Saturday, June 4, 2011

The Case Against Category Management – SRDC and Suppliers -3


For this article, please refer to http://www.cstorepod.com/html/srdc_-_supplier.html

In most cases, SRDC’s connection to suppliers is slightly different due to the fact that most suppliers have their own wholesale distribution systems and data processing capabilities more akin to SRDC’s. Nevertheless, ‘The Cloud’ makes it appear retailers, stores and suppliers coexist in the same virtualized network with appropriate ‘firewalls’ segregating whatever functions and activities that need to be protected as dictated by all parties individually. For example, retailers may want to expose part, but not all of their operations to some suppliers, but not all of them.

The important thing to keep in mind, is regardless of the physical location of the data or the businesses themselves, for all practical purposes, to the individuals using the network, everything seems to be located at a common, centralized location, appearing on devices located in their offices, on their cell phones driving down a freeway, or on an IPOD while waiting to board and airplane on the other side of the world.

Here’s a simple demonstration: Using a web browser like Internet Explorer or FireFox, you may enter: http://www.crsys.com/cgi-bin/SR102C.PGM?AAZ01.0115 and the POS system for a live store appears to be running on your computer; however, this particular POS is running in a store located in Central Mississippi (Time zone is CST).

The on-going results of this scanning provide suppliers with a powerful tool to allow them to assist you in managing your inventory. For example, the instant an item leaves the store the SRDC removes the item from your inventory and updates an intelligent price book to reflect the number of items left. Information such as ‘average turn rates’ recalculate the number of days left of each product your supplier sells to you. When a supplier picks products to load on his truck, he has the advantage of knowing how many items of a particular product need to be delivered to your store to satisfy customer demand between delivery cycles.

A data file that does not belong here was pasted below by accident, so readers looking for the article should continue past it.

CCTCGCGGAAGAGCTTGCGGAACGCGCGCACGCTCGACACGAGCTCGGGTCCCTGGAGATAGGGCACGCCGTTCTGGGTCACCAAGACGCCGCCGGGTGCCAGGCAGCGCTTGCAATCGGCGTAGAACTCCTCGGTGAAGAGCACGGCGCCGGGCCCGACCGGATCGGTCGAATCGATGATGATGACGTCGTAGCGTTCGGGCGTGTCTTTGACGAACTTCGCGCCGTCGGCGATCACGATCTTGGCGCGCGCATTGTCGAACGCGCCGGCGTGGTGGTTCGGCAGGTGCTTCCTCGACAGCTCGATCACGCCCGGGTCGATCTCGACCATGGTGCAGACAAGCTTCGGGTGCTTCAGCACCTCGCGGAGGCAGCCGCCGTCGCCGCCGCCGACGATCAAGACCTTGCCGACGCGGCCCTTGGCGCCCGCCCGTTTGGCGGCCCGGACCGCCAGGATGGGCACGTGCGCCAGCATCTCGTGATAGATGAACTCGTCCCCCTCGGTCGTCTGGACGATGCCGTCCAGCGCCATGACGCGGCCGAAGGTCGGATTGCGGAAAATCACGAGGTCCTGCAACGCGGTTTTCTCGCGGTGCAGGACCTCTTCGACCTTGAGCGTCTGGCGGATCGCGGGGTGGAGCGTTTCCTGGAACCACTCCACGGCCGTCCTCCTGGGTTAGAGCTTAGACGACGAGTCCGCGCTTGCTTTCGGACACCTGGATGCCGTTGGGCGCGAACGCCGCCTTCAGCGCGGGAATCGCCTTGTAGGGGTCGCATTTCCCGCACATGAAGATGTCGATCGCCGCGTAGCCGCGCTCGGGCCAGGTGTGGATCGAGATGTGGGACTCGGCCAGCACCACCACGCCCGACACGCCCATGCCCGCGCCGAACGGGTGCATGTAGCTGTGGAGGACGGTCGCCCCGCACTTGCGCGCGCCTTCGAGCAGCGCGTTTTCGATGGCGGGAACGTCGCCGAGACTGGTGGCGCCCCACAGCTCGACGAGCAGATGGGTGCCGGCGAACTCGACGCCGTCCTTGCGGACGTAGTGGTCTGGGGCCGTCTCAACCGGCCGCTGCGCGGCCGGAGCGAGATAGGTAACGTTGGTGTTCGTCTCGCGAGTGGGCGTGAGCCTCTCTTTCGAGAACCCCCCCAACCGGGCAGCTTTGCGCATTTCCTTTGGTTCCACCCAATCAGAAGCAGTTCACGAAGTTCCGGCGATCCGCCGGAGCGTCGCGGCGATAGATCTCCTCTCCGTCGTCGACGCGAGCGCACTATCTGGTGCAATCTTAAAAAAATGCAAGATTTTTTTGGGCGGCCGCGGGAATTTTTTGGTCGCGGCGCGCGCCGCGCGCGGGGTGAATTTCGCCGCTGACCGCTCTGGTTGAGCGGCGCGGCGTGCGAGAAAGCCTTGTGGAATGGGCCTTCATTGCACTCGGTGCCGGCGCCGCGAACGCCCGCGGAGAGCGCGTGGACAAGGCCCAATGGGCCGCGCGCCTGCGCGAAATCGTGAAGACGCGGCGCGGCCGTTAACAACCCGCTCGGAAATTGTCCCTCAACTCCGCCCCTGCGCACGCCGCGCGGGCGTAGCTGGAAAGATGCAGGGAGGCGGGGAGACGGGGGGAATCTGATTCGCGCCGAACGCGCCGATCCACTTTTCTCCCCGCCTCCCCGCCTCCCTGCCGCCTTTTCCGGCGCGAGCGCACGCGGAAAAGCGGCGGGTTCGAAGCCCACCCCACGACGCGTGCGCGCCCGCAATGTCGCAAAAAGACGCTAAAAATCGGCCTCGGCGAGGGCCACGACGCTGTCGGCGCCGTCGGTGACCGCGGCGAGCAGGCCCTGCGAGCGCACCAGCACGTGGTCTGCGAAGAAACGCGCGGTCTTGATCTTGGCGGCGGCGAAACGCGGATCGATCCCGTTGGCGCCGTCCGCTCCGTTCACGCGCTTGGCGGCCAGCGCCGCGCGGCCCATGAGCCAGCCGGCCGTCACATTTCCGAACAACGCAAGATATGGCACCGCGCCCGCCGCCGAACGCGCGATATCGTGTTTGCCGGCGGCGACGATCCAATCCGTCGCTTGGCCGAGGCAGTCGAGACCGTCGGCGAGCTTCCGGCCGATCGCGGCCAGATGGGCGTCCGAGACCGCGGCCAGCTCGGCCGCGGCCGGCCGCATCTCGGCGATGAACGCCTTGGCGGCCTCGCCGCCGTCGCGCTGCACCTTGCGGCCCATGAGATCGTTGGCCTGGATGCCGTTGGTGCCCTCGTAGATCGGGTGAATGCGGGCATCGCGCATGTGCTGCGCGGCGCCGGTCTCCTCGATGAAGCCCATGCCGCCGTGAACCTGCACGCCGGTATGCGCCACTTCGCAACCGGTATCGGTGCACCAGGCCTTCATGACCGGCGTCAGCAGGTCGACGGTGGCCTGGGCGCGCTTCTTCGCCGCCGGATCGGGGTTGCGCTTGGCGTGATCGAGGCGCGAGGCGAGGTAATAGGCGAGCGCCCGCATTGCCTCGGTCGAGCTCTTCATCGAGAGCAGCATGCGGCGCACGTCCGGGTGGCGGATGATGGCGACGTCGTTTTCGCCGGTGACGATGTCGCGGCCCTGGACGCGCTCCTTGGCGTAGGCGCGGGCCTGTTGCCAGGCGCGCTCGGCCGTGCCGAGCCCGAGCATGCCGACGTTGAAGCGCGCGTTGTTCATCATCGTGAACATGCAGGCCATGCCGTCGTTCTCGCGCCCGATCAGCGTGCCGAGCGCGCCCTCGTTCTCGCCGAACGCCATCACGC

The supplier may benefit in the short term by storing 1,000 days of Orbit Wintergreen chewing gum in your stockroom; but in the long run, the supplier is actually clogging up the supply channel and gobbling up your precious working capital.

In our book, “Turning Convenience Stores Into Cash Generating Monsters,” we talk about a real example of how a disparity in the turn-rates of Ben & Jerry’s New York Chunk and Cherry Garcia ice cream to demonstrate how one supplier continuously stocks a particular store with five days of New York Chunk and 131 days of Cherry Garcia, in which case the store runs out of one product two days prior to each delivery and has enough of the other to satisfy customer service level for over four months. In this instance, the supplier and the retailer both experience a loss of sales. 

The lack of sufficient information regarding the movement of products through the supply channel limits the efficiency of all parties and creates log jams, preventing the normal flow of products, and causing floods of overstock and stock-outs in its wake. When a supplier gains the knowledge of precisely what a store can sell between delivery cycles, they are able to increase not only the profitability of their retailers but their own profitability as well.

By gaining the knowledge of overstock, retailers can begin selling-down their inventories, resulting in an explosion of working capital and better service to their customers. Remember, 40 percent of your stock is not profitable, hurting both retailers and their suppliers, and this is the primary reason net profits hover around 2 percent or less.  

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